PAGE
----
As Summer 2017 draws to a close, hip-hop has been blessed with a number of dope projects, falling one after another in what seems to be some divine order. More specifically, this summer seems to be a special time for NYC hip-hop. With Cardi B’s “Bodak Yellow” still blasting on every block and projects popping up from HOV, A$AP 12vyy, A$AP Ferg, and now, the uptown’s very own Dave East, the city’s streets seem to be on fire.

In the midnight hours on the morning of August 18th, Harlem’s son, Dave East released his official Def Jam debut EP, “Paranoia: A True Story.” This EP, pioneered by the hit single “Perfect” featuring Chris Brown, presents a different side of the Harlem MC. East, widely known for his ability to use his uncomparable skills with the pen to paint vivid images of his episodes in trap.

Fans that are expecting the traditional animalistic side of the Dave East that made Black Rose in 2014, and bodied tracks like “30 N***az”, “Type of Time” and “Again” on his 2016 mixtape Kairi Chanel will definitely notice the change in his approach on this project. Upon pressing play, you’ll hear that although East didn’t completely sacrifice the hunger that was born in the East Harlem buildings along 1st ave, he’s clearly trying something new. This is something he’s readily admitted, in previous interviews, when he was asked about sacrificing his sound to appeal to the mainstream audience, he responded by saying that he’ll never give up his style, however, he also recognized that he’s in a “younger game” and he admitted that he ventured off a little but with his sound on this album. This is, overall, an accurate depiction of Paranoia.

East comes out the gate strong with the first track on the EP, the title track, “Paranoia” featuring Jeezy. The two hardened rappers use their verses to share stories of their experiences in the trap, and draw contrasts between the paranoiac feelings that both hustling and success might bring. Equally, it sets the “paranoid” tone of the album-- the opening song embodies that feeling, which extends to “The Hated” and “Phone Jumpin,” before veering into lighter territory.

Dave East, then, seems to be using this EP to flex his versatility, as he tries to secure a more marketable sound, especially as the haunting, gritty production turns softer and more r’n’b-laden in the latter half of the EP, on songs like “Perfect,” “Found A Way,” “Dirty Little Secret,” and the misplaced “Jazzy” interlude. These styles of instrumentals showcase Dave in a new light, and seem to have challenged the NYC lyricist to try out new flows.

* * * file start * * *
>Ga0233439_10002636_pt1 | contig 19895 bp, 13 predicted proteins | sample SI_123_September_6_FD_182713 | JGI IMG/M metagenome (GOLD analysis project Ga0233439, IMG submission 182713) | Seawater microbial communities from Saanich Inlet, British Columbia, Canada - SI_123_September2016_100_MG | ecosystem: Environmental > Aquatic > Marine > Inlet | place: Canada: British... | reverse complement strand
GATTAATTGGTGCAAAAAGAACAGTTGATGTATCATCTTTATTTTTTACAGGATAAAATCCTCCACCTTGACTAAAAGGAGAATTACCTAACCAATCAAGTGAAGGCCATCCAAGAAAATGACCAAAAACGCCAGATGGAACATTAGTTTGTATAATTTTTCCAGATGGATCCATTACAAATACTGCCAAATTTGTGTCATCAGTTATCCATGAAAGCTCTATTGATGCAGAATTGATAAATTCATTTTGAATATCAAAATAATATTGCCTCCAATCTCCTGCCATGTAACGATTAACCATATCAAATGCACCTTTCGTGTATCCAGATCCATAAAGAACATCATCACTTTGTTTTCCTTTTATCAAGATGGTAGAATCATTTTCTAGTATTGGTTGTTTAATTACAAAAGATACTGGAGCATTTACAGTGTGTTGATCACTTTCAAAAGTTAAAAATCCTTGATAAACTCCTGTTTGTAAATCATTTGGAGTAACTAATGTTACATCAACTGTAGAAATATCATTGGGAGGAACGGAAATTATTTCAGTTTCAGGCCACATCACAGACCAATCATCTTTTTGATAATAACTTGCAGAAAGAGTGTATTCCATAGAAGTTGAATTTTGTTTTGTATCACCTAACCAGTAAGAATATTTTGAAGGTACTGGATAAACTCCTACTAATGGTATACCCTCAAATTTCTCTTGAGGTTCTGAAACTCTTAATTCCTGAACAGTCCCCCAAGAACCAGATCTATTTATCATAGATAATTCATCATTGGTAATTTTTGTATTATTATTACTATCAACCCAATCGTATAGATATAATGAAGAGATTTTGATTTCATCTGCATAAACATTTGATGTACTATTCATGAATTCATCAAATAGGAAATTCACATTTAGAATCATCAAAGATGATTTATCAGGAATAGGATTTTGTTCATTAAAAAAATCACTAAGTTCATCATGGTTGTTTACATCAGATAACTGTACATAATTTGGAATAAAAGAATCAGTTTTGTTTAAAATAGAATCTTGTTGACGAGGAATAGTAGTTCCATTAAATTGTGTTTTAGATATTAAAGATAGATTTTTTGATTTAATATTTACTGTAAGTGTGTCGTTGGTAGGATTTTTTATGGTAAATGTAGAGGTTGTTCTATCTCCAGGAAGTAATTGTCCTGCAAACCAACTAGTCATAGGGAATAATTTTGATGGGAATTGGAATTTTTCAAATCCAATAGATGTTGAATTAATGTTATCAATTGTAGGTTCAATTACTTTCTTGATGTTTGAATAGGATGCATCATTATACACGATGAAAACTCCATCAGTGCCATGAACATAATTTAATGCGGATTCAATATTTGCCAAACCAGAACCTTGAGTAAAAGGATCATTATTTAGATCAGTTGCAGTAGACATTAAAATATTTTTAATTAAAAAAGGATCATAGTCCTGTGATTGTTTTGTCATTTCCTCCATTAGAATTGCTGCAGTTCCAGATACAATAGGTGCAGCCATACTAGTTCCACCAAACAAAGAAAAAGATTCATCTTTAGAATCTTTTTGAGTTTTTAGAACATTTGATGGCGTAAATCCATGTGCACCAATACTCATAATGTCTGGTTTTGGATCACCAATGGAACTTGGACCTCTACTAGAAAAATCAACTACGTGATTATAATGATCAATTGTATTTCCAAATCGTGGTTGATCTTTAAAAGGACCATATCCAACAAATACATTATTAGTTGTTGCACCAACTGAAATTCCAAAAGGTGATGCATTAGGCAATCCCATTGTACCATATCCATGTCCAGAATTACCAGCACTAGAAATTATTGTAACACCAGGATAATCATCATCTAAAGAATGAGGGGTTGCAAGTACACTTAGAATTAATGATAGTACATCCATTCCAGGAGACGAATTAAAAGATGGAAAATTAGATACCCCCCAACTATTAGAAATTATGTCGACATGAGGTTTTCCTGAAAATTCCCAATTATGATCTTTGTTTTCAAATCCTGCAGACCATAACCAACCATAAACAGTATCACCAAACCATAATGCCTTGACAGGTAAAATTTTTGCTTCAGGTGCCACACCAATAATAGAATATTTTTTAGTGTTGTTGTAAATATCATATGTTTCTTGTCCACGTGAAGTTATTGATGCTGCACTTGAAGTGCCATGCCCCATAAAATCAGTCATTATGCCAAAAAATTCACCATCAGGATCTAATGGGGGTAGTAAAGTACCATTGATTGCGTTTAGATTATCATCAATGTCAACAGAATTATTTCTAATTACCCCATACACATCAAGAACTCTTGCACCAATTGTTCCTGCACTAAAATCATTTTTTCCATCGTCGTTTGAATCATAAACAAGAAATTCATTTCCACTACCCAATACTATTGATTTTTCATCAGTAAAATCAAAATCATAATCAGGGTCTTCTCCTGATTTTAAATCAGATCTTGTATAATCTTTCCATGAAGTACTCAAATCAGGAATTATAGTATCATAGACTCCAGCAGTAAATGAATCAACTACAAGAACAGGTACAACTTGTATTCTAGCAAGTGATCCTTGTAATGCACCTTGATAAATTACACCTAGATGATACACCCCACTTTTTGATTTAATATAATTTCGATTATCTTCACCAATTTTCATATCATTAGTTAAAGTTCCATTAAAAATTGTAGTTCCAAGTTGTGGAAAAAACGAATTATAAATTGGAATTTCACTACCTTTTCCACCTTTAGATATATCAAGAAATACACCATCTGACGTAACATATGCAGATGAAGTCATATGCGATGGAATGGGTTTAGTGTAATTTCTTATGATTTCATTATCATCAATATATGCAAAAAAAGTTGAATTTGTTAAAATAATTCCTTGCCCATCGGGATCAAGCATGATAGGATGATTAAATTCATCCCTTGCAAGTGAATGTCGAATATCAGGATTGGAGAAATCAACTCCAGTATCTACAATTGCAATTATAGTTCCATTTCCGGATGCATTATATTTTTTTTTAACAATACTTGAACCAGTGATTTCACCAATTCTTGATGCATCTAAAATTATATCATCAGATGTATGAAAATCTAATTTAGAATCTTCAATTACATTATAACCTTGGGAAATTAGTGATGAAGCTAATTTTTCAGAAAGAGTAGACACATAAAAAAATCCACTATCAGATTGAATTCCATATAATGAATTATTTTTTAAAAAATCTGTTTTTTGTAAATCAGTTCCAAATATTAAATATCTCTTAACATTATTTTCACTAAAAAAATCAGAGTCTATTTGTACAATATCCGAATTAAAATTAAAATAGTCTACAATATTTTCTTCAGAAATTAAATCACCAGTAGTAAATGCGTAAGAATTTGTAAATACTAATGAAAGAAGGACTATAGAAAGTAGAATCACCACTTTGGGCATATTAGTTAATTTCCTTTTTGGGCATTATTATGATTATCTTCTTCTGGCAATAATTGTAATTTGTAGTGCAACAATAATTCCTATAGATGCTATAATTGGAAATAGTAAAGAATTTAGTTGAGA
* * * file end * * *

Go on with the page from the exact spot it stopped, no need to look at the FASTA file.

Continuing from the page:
Fans that have been rocking with Dave East since his No Regrets days will see the slight difference in his sound as clear as day. Even in his quest for a more mainstream sound, however, he’s remained true to that classic NYC flow. The story of Ant and Cory was beautifully detailed on the track “The Hated,” featuring drops from Nas (although disappointingly enough to most fans, no proper verse); who initially signed Dave to Mass Appeal records in 2014. On “The Hated,” Dave seamlessly weaves vivid scenes of surviving elements of the hood and dealing with real family issues.

On tracks like “Maneuver,” featuring French Montana, and produced by Harry Fraud, you can hear the essence of a radio hit but something doesn’t seem to quite click. Perhaps it’s because East isn’t accustomed to approaching tracks that are mainly carried by the hooks and adlibs, while an artist like French excels at it. Nevertheless, East’s pen game is strong enough to transcend these different sounds while still maintaining his unique and integral New York flavor atop the classic Harry Fraud sound.

If “Maneuver” didn’t fully click, then “Phone Jumpin” immediately clicked, proving to be an early stand-out from the album. East brought his Harlem swag and raw lyricism over melodic 808s and an evocative string arrangement on “Phone Jumpin” with Wiz Khalifa. The two MCs’ flows normally live on opposite sides of the spectrum, but East’s gritty fast-paced flow and young Khalifa’s mellowed out stoner vibe met in the middle on this track and gave birth to a certified hit.

On “Found A Way” East gives us a catchy hook and tale of perseverance over a piano-laden beat with a sombre bounce. Still, it’s a motivational track that illustrates the sacrifices he made to get to where he is today. This track can also be seen as an ode to the hustler mentality that’s prevalent on the streets of New York City, one which we also see Twelvyy explore heavily on his 12 album.

This EP is a courageous effort by East to secure a sound that will hopefully set him up for long-term success in the industry, without having to sacrifice the NYC flow that originally brought him recognition. Still, it’s unclear if a particular song off the EP will excel on the charts-- nonetheless it’s a step in that direction. Paranoia gives us a different side of East, and as fans, that means we’re getting to see Dave East evolve and grow through his music right before our eyes. This is an important piece in developing a fanbase which will stay by the rapper’s side, and grow with him, as he pursues longevity in the game.